Perhaps we should revisit the Kenyan power-sharing deal to see how the allocation of important ministries to Kibaki’s party has not prevented Odinga from occupying the political high ground.

One area which the MDC has sacrificed to Zanu PF without realising their mistake is Media, Information and Publicity. Zanu PF are already using this portfolio to mislead the public about the September 15 agreement and prevent a diversity of views to be expressed about the way forward.
This is unacceptable. Zanu PF is demanding that the MDC help them in their agenda of closing down externally-based radio stations while continuing to spew partisan propaganda from the state-owned media at home and preventing newspapers such as the Daily News from reopening. The only voice heard on radio stations across the land is Mugabe’s.
Last weekend the Sunday News published an editorial in which it quoted the Information ministry’s permanent secretary George Charamba’s remarks criticising the MDC for three fulsome paragraphs and then added “We could not agree more…”
As if they would be allowed to do anything other than agree more!
This is obsequiousness at its worst. These flaws need to be brought to the attention of Zimbabweans in all walks of life before Zanu PF claims it enjoys a media mandate. And the MDC needs to be more forthright in backing media reform. As it stands, the absence of a free media will vitiate whatever agreement is reached as ruling party propagandists continue to resist change.

Muckraker was interested to read that a driver in the Ministry of Information and a salesman had appeared in court on allegations of stealing five brand new government trucks. The two committed the offence in league with the ministry’s acting director (finance and human resources) who has since fled the country, it is alleged.
The vehicles had been allocated by the Reserve Bank and were part of a batch of 79.
Charamba was quoted as saying the ministry was committed to keeping the public informed about any new developments in the case.
Muckraker has two questions: What does Gideon Gono think he is doing allocating 79 vehicles to a ministry which is little more than a party mouthpiece? And if the ministry is so committed to disclosure regarding the thefts why didn’t somebody spot the disappearance of the two vehicles when the thefts spanned the period February to September?
Muckraker raised the issue of government vehicles being abused by drivers and relatives of ministers in this column a few weeks ago.

On Tuesday the Herald reported police had launched a manhunt for Andrew Mutinhiri, son of Youth Development and Employment Creation minister Rtd Brigadier Ambrose Mutinhiri. He is wanted for allegedly diverting 10 tonnes of maize acquired from the GMB to buy a car.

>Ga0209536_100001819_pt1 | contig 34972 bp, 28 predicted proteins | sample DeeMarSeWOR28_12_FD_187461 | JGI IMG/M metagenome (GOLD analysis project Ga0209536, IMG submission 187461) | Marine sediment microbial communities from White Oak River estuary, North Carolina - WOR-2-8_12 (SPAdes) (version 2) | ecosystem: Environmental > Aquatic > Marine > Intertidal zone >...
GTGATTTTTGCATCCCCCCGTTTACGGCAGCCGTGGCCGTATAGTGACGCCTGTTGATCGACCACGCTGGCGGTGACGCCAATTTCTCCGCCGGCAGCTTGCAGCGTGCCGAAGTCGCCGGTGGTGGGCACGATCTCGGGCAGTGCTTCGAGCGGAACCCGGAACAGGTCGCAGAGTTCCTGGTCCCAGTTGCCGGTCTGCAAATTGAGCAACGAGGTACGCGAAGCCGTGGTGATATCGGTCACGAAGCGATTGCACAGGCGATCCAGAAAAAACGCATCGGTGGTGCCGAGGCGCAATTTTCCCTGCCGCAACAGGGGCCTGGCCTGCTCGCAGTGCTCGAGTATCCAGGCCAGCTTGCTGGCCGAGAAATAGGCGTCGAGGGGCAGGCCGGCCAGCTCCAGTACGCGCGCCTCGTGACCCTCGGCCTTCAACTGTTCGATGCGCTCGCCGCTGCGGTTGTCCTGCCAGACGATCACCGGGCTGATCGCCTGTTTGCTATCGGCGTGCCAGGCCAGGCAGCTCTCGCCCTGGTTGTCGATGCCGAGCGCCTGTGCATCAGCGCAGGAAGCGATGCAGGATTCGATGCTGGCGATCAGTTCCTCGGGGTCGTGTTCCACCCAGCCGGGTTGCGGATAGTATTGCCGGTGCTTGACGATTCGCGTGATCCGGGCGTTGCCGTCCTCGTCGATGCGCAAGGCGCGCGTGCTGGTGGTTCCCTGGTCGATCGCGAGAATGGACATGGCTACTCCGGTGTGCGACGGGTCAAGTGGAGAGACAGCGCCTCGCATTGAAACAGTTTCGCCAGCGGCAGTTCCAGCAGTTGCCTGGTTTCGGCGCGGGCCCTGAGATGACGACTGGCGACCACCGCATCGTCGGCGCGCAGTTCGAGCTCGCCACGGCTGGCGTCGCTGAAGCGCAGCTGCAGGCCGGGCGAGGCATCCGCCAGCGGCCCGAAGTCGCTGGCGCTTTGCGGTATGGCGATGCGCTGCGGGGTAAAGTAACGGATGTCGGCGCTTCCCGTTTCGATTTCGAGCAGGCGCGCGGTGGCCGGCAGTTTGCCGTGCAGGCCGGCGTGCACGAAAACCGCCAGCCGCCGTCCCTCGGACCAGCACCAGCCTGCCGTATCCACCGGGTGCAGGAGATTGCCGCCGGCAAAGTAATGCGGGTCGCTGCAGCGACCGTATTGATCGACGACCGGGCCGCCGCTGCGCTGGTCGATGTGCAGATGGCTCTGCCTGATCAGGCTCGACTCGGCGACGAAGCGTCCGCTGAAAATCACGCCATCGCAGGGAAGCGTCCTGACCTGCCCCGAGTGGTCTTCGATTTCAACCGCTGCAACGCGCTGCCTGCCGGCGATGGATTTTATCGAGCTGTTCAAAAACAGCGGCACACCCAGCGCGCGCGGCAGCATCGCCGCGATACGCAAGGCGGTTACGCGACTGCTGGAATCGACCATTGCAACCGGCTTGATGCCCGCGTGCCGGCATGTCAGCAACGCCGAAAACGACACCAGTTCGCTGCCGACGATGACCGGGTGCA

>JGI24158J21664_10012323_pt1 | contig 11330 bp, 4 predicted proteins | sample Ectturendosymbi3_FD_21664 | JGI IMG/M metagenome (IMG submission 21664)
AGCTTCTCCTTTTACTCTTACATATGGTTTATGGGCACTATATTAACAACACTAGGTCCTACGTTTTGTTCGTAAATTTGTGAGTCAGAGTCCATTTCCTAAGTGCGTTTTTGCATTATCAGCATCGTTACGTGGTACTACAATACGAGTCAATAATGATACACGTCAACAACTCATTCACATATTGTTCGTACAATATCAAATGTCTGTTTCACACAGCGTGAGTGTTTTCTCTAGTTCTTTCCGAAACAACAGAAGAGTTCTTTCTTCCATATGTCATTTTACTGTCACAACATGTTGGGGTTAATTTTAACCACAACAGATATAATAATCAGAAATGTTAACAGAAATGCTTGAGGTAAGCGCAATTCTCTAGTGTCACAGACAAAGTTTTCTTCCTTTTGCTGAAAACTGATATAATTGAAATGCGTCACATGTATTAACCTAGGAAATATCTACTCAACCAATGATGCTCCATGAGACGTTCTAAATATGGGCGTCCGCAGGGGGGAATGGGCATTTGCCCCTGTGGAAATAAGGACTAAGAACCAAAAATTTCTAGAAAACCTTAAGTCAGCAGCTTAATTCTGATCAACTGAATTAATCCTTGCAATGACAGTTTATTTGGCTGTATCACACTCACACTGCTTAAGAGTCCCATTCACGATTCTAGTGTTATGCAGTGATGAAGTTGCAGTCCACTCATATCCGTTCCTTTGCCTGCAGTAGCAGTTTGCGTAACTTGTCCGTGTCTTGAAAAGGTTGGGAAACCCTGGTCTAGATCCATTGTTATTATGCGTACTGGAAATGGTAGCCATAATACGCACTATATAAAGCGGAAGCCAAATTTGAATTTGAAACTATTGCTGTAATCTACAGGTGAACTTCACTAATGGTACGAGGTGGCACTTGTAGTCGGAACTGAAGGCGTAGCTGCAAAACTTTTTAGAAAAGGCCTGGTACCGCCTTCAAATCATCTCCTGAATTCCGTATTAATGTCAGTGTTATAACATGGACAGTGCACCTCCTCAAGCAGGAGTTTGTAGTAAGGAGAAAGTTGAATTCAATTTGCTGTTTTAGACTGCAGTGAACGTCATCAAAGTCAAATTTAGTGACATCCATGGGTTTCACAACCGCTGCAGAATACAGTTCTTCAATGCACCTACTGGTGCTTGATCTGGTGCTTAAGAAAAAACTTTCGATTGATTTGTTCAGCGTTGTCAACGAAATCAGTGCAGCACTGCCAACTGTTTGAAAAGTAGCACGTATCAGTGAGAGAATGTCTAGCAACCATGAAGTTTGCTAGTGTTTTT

This follows a crackdown on corrupt GMB officials.
So what do we have here? A parastatal widely seen, like other parastatals, to be a form of sheltered employment for those with ruling-party connections? And a minister’s son who is clearly a beneficiary of his family connections. The local GMB manager has been arrested in connection with this case.
The father occupied one of the finest farms in the country, a wine estate in Marondera, during the land invasions but then relinquished it to his wife, Tracy, who is also a politician, when he moved onto another farm. Tracy and young Andrew failed to make a going business of what is a very specialised field of agriculture. Which is probably why Andrew’s business interests took him into new fields of endeavour. He is the director of a milling company in Mahusekwa, we are told.
We are reading nearly every week of the delinquent progeny of chefs, but why is all this only coming out now? Are we missing something here? Surely Zanu PF can’t reinvent itself as a clean party, if that is the improbable intention.
ZTA CEO Karikoga Kaseke is a typical parastatal boss, repeating Zanu PF mantras about why Zimbabwe is currently isolated and using his clout to secure perks that other guests have to pay for.
He appears to have taken exception to comments in the column a couple of weeks ago regarding the Sanganai expo which he arbitrarily moved to Bulawayo when the city’s accommodation capacity couldn’t cope. As a result punters stayed in Harare where there was surplus space and were flown to Bulawayo every day for the expo.
Our Bulawayo staff contacted us on Wednesday to say that our newspapers had been refused accreditation to cover the expo.
There was no explanation for this counter-productive behaviour other than to learn that Kaseke had given the instruction.
He subsequently relented and admitted the reporters.
The episode however simple illustrates our point that over-mighty parastatal apparatchiks need a paradigm shift that removes them from the ruling party’s obsession with message-control and educates them in elementary media relations.